Daryl Ilbury

A troubling week for South African science journalism

In Eish!, Fools, Science on December 8, 2012 at 11:39 am
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Batman was shocked with the ignorance amongst the youth of the basic principles of science

It has taken a rather troubling, I’d venture to say ‘bizarre’, week in the media to shake me from my blogging passivity. The week has captured, quite succinctly, two components of the dire condition under which science journalism in this country finds itself.

In the past week, the following has happened:

  1. Basic Education Minister Angie Motshekga announced at the release of the annual national assessment results that the average score in maths for Grade 9 learners (approx 14 years of age) is 13%. No, that’s not a typo, that really is thirteen percent;
  2. The Times Media Public Editor Joe Latakgomo published his opinion that it should be the press’s responsibility to remove from their pages the personal ads from people masquerading as doctors and who offer (to a very willing and receptive consumer) a combined portfolio of services normally including penis enlargement, cleaning dirty money, fixing broken marriages, and winning the lottery;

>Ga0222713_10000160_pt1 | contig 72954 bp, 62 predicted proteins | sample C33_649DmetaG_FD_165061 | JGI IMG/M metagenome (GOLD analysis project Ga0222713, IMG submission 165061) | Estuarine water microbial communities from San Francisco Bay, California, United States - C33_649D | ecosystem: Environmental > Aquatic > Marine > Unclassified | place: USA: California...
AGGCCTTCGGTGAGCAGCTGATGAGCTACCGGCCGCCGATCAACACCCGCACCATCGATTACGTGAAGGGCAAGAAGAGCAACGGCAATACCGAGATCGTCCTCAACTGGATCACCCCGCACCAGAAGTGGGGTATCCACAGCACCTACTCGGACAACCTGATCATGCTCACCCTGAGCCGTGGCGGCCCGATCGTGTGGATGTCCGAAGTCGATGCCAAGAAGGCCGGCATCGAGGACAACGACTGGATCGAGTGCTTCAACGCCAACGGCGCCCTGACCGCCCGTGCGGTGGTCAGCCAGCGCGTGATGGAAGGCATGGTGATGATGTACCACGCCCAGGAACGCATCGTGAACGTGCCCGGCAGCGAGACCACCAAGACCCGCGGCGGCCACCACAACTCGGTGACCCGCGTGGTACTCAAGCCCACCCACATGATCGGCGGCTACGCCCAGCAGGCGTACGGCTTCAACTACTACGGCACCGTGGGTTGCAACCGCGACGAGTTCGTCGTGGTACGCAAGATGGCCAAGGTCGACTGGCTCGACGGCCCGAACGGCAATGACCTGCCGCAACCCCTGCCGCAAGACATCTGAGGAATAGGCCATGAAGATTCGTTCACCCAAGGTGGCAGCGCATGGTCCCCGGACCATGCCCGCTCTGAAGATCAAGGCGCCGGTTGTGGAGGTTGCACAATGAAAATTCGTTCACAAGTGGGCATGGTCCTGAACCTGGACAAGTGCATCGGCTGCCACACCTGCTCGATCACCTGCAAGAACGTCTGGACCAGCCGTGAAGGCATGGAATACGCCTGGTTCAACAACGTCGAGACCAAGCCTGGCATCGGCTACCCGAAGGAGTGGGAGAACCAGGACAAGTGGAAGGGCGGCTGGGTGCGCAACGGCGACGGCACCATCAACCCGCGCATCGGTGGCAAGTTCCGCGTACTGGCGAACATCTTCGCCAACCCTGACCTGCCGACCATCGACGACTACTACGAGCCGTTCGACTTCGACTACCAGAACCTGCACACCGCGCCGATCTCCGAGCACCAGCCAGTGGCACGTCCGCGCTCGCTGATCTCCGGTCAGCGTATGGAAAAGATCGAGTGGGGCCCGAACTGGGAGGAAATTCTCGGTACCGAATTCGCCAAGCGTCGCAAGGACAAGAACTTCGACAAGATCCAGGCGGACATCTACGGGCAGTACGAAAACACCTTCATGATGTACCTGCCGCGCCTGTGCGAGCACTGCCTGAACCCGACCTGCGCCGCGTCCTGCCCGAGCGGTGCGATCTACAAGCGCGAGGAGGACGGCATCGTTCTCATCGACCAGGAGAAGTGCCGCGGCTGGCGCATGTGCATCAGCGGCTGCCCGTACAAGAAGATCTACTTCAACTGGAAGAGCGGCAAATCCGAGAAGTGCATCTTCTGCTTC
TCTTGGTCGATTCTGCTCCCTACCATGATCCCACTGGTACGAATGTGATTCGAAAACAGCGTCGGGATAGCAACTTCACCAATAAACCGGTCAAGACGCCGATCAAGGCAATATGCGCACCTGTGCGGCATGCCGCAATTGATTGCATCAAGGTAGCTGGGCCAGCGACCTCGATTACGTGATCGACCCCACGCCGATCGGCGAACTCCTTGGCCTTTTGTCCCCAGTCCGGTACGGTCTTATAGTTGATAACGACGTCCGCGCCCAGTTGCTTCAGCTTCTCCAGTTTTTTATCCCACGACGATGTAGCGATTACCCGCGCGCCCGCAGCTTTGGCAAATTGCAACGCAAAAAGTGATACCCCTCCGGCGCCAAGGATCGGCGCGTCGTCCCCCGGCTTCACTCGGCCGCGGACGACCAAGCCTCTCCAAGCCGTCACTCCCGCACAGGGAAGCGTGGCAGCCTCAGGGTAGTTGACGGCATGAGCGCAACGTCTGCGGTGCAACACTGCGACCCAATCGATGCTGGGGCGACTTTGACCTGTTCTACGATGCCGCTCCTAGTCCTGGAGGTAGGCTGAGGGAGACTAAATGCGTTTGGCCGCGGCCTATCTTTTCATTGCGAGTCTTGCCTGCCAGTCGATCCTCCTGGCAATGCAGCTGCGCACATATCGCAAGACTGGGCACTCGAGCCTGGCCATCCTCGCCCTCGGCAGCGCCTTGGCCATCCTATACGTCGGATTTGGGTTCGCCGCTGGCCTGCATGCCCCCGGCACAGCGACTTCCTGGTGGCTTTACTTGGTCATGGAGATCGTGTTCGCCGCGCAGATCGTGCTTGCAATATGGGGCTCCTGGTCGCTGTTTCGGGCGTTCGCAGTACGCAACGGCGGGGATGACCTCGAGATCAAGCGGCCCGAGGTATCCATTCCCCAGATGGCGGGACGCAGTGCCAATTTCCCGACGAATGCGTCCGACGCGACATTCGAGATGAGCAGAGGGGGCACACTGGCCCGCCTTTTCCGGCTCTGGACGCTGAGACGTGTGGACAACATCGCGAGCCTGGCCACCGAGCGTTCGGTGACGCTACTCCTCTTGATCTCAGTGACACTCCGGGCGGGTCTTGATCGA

3. The Business Day, South Africa’s leading financial daily newspaper, announced that it was shelving its weekly Health News supplement (for which I am a regular contributor), quoting budget cuts; and,
  4. The Sunday Tribune announced it was shelving all input from external writers for its Sunday Magazine supplement (in which I have a regular column writing on psychology), also quoting budget cuts.

The following is clear: on the one hand we have a desperate need for the media to help create a learning environment for South African youth and to educate adults about the dangers of pseudoscience; and on the other hand the mainstream media is stifling the science journalism needed to do just that.

On the plus side, it all segues very nicely into a piece of mine that will appear in the 21 December edition of Mail & Guardian: an adaptation of the main project I wrote for my Masters, entitled ‘The Quest of Prometheus: the state of science journalism in South Africa’. I will provide a link to it on my website on the 22nd December.

Read it. Unless of course you’re going to hide under the duvet because you believe the world will end on 21 December; in which case, like Robin, you deserve a serious smack around the head.

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